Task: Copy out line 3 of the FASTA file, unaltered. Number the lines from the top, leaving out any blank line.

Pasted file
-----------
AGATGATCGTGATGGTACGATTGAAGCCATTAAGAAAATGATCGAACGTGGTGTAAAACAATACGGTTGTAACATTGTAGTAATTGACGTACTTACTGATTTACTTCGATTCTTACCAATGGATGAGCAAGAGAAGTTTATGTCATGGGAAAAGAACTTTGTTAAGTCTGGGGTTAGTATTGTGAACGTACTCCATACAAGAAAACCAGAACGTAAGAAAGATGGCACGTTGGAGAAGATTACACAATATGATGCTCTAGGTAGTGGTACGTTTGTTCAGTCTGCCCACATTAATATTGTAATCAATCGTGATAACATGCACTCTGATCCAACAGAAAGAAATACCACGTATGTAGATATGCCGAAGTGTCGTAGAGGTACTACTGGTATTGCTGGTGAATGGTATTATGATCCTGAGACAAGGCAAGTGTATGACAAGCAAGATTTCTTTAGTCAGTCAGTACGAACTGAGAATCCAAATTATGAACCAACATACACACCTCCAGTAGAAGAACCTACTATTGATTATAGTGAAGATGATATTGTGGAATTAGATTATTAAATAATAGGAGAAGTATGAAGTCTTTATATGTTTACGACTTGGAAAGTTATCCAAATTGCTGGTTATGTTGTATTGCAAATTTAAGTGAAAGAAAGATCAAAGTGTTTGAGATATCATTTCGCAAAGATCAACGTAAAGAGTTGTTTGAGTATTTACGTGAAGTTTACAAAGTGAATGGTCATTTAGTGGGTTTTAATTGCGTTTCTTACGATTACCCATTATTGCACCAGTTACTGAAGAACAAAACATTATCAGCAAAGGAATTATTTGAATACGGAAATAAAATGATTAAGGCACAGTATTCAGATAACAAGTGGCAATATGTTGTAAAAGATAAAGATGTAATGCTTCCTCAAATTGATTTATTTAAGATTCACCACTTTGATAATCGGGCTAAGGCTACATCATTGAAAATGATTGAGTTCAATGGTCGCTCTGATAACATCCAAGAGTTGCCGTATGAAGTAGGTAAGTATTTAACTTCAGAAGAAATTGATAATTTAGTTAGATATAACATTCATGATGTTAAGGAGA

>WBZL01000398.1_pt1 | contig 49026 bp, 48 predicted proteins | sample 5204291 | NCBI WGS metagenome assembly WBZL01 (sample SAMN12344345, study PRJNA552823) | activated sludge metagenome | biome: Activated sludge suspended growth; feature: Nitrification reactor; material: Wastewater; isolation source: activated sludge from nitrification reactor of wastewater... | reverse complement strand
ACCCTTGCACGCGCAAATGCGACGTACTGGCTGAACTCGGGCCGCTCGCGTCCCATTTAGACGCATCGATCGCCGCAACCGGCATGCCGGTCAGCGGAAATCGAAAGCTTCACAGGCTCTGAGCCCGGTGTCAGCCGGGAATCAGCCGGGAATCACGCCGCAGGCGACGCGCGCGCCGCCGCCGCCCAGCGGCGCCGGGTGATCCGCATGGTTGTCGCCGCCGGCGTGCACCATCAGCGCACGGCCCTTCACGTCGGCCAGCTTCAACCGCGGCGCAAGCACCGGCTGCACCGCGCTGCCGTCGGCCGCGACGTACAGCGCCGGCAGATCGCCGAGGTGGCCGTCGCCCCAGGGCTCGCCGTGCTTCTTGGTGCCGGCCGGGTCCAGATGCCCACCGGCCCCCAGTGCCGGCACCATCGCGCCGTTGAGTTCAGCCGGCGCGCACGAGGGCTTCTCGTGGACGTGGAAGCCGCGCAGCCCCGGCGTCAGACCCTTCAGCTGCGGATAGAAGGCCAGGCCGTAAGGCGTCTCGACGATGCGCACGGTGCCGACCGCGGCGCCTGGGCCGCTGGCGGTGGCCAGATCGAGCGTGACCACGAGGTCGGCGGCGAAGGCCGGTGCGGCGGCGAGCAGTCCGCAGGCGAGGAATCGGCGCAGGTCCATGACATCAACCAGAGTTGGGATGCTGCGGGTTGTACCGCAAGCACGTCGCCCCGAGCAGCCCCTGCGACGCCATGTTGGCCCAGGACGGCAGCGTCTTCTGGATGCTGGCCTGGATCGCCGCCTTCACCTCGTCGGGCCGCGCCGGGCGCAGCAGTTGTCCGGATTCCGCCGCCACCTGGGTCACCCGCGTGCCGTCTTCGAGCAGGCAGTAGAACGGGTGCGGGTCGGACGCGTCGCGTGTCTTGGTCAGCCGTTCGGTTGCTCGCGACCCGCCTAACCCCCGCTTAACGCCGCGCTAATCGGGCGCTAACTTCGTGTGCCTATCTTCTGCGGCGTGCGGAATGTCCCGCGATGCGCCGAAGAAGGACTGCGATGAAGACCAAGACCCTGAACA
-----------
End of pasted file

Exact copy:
ACCCTTGCACGCGCAAATGCGACGTACTGGCTGAACTCGGGCCGCTCGCGTCCCATTTAGACGCATCGATCGCCGCAACCGGCATGCCGGTCAGCGGAAATCGAAAGCTTCACAGGCTCTGAGCCCGGTGTCAGCCGGGAATCAGCCGGGAATCACGCCGCAGGCGACGCGCGCGCCGCCGCCGCCCAGCGGCGCCGGGTGATCCGCATGGTTGTCGCCGCCGGCGTGCACCATCAGCGCACGGCCCTTCACGTCGGCCAGCTTCAACCGCGGCGCAAGCACCGGCTGCACCGCGCTGCCGTCGGCCGCGACGTACAGCGCCGGCAGATCGCCGAGGTGGCCGTCGCCCCAGGGCTCGCCGTGCTTCTTGGTGCCGGCCGGGTCCAGATGCCCACCGGCCCCCAGTGCCGGCACCATCGCGCCGTTGAGTTCAGCCGGCGCGCACGAGGGCTTCTCGTGGACGTGGAAGCCGCGCAGCCCCGGCGTCAGACCCTTCAGCTGCGGATAGAAGGCCAGGCCGTAAGGCGTCTCGACGATGCGCACGGTGCCGACCGCGGCGCCTGGGCCGCTGGCGGTGGCCAGATCGAGCGTGACCACGAGGTCGGCGGCGAAGGCCGGTGCGGCGGCGAGCAGTCCGCAGGCGAGGAATCGGCGCAGGTCCATGACATCAACCAGAGTTGGGATGCTGCGGGTTGTACCGCAAGCACGTCGCCCCGAGCAGCCCCTGCGACGCCATGTTGGCCCAGGACGGCAGCGTCTTCTGGATGCTGGCCTGGATCGCCGCCTTCACCTCGTCGGGCCGCGCCGGGCGCAGCAGTTGTCCGGATTCCGCCGCCACCTGGGTCACCCGCGTGCCGTCTTCGAGCAGGCAGTAGAACGGGTGCGGGTCGGACGCGTCGCGTGTCTTGGTCAGCCGTTCGGTTGCTCGCGACCCGCCTAACCCCCGCTTAACGCCGCGCTAATCGGGCGCTAACTTCGTGTGCCTATCTTCTGCGGCGTGCGGAATGTCCCGCGATGCGCCGAAGAAGGACTGCGATGAAGACCAAGACCCTGAACA